In a twist on Robert Frost’s old saw about vers libre poetry, a priest friend of mine once remarked, “Being spiritual but not religious is like playing tennis without a net.”
This strikes me as very apt. There does seem something unsportsmanlike about claiming the consolations of spiritual living without binding oneself to a God or creed. It’s all dessert, no dinner.
And, like eating a gummi bear soufflé every night, it’s not very healthy, either. “Spirituality” (loosely defined—that’s part of the problem) without religion applies a veneer to the soul that can thwart close inspection of the rot beneath. As candy can keep us from noticing our hunger for real food, at least for a while, a vague and undemanding spirituality suppresses the God-hunger. The purely secular materialist may feel something’s missing in his life, but our homemade spirituality always tells us that we’re doing just fine.
The result is spiritual narcissism. In Orthodoxy, Chesterton critiqued the Quaker notion of the “Inner Light,” but his words could just as easily apply to its modern equivalent:
Of all conceivable forms of enlightenment the worst is what these people call the Inner Light. Of all horrible religions the most horrible is the worship of the god within. That Jones shall worship the god within him turns out ultimately to mean that Jones shall worship Jones.
Religion, on the other hand, even the basest forms of paganism, rescues man from self-worship and orients him in a spiritually healthy direction: away from himself:
Let Jones worship the sun or moon, anything rather than the Inner Light; let Jones worship cats or crocodiles, if he can find any in his street, but not the god within. Christianity came into the world firstly in order to assert with violence that a man had not only to look inwards, but to look outwards, to behold with astonishment and enthusiasm a divine company and a divine captain. The only fun of being a Christian was that a man was not left alone with the Inner Light, but definitely recognized an outer light, fair as the sun, clear as the moon, terrible as an army with banners.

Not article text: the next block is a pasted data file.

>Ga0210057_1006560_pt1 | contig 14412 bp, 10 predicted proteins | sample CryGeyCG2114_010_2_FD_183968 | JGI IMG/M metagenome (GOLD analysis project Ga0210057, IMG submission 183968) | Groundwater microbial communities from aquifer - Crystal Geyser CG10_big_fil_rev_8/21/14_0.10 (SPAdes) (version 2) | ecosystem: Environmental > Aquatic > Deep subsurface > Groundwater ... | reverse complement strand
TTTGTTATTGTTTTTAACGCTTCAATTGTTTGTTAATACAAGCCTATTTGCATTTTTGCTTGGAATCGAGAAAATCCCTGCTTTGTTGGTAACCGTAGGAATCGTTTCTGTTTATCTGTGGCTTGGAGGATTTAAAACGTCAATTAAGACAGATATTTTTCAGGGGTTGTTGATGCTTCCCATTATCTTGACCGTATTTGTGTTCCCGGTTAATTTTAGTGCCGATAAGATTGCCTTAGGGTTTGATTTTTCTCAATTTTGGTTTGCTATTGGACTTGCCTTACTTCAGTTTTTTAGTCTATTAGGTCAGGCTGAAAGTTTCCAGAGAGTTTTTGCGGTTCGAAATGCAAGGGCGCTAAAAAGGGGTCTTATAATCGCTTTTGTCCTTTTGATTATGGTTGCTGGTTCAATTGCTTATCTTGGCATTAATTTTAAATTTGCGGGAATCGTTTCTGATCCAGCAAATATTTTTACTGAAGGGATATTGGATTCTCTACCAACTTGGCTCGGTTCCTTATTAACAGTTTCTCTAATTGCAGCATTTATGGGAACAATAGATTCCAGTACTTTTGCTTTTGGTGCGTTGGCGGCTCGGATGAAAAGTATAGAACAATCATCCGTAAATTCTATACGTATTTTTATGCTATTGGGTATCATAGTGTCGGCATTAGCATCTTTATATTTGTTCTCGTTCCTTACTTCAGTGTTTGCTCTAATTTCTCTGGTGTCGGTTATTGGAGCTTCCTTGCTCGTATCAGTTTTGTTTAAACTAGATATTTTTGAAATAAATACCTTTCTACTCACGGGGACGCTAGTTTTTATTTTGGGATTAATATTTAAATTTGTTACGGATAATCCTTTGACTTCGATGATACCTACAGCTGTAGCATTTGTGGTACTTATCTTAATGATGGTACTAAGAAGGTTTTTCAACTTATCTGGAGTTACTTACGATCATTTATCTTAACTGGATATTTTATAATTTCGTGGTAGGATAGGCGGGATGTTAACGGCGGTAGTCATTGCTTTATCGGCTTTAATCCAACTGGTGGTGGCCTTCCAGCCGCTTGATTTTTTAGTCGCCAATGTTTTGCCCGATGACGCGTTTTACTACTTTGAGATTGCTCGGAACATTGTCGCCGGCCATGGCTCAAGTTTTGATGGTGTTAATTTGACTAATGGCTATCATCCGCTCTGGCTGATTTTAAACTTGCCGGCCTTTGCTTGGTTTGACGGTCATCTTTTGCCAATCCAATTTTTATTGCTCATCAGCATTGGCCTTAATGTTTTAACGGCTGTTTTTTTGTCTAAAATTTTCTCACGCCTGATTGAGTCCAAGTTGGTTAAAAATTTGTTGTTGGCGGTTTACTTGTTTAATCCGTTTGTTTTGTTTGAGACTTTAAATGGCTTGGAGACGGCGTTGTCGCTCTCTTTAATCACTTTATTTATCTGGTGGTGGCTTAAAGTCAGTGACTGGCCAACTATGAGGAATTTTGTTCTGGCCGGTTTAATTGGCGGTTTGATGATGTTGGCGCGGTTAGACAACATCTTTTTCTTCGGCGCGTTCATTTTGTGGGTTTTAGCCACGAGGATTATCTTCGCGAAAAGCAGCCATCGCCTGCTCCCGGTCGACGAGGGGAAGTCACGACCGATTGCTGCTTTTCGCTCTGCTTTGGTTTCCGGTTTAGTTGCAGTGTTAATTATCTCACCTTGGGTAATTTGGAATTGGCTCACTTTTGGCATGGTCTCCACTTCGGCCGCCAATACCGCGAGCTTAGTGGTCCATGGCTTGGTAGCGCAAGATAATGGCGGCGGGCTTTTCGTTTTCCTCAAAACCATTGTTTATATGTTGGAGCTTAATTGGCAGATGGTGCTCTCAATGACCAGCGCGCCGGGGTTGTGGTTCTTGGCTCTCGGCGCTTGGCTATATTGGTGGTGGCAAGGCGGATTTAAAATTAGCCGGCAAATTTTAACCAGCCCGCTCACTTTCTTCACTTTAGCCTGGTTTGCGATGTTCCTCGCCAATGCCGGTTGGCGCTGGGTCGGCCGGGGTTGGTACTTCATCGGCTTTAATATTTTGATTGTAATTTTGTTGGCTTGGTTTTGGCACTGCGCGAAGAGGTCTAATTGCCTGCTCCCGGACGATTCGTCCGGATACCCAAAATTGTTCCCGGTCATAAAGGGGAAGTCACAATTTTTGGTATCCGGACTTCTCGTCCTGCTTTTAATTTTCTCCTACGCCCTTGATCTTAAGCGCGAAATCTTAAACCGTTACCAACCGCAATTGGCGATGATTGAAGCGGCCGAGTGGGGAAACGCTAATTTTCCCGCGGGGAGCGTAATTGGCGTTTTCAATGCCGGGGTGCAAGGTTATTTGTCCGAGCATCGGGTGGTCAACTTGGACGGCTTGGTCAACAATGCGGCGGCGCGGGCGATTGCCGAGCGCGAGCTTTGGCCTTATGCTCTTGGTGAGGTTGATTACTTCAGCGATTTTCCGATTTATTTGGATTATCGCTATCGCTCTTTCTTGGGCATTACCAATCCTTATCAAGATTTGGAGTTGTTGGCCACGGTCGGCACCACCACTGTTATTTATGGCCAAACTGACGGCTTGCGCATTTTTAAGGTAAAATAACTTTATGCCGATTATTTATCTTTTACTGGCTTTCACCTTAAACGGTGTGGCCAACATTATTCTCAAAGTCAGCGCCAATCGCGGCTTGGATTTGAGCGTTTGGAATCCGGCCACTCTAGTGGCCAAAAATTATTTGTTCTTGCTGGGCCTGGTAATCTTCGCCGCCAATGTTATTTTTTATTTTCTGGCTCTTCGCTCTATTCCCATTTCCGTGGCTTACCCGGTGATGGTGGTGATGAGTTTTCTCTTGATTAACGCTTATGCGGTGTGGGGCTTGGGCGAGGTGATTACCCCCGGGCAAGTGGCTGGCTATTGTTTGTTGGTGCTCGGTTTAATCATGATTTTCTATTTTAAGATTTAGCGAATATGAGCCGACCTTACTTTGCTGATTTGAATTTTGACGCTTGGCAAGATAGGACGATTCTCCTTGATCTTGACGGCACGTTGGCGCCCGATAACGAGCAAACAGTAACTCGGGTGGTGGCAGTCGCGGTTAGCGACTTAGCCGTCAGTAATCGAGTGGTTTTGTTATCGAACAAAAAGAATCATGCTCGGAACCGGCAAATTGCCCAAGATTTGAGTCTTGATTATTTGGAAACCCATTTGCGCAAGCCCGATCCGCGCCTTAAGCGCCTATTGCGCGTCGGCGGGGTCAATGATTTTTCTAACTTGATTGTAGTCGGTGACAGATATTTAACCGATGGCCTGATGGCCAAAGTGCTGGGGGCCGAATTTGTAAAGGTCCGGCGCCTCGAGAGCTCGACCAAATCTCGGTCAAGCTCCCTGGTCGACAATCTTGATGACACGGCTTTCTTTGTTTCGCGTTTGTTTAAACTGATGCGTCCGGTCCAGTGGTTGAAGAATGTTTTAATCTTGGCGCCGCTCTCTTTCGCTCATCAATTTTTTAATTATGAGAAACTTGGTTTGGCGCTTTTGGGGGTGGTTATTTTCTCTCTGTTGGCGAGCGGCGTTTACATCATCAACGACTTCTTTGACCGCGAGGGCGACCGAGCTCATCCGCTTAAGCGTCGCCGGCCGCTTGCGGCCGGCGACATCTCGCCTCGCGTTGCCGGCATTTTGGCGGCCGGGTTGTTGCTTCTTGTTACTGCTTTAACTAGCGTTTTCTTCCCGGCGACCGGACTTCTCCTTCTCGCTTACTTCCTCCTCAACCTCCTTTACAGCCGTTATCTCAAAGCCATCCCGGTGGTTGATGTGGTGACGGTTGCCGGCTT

Spirituality without religion goes hand-in-hand with another modern religious trend: moral therapeutic deism (MTD). Even more popular with today’s youth than wearing jeans around your knees, MTD eschews revelation, religious commandments, and formal worship in favor of a divine Santa Claus: He’s out there somewhere, he wants us to be nice, but he gives us presents even if we’re naughty. As with unregulated spirituality, the chief moral principle of MTD—be nice to others—relies on the subjective (and thus infinitely malleable) interpretations of the practicioner. What’s nice for you isn’t necessarily nice for me.
Small surprise, then, that a recent sociological study published in the journal Criminology found that young people who self-identify as “spiritual but not religious” are more likely than their religious peers—whether spiritual or not—to commit crimes.
“Calling oneself ‘spiritual but not religious’ turned out to more of an antisocial characteristic, unlike identifying oneself as religious,” said Baylor researcher Aaron Franzen, a doctoral candidate and study co-author.
The researchers’ remarks focused on possible sociological reasons why self-identified religious folk commit fewer crimes: shame, fear of divine judgment, greater investment in family and community, and so on. But although there may be merit to such theories (though they turn a blind eye to the most obvious reason: grace), they don’t account for why the “spiritual but not religious” group was also more likely to commit crime, and to display anti-social characteristics and “negative emotions,” than those who claimed to be neither spiritual nor religious.
Maybe it’s because the most broken among us—and thus the most likely to be criminals—are somehow also predisposed to inventing amorphous spiritualities and therapeutic God-concepts. Or maybe it’s just what happens when Jones worships Jones.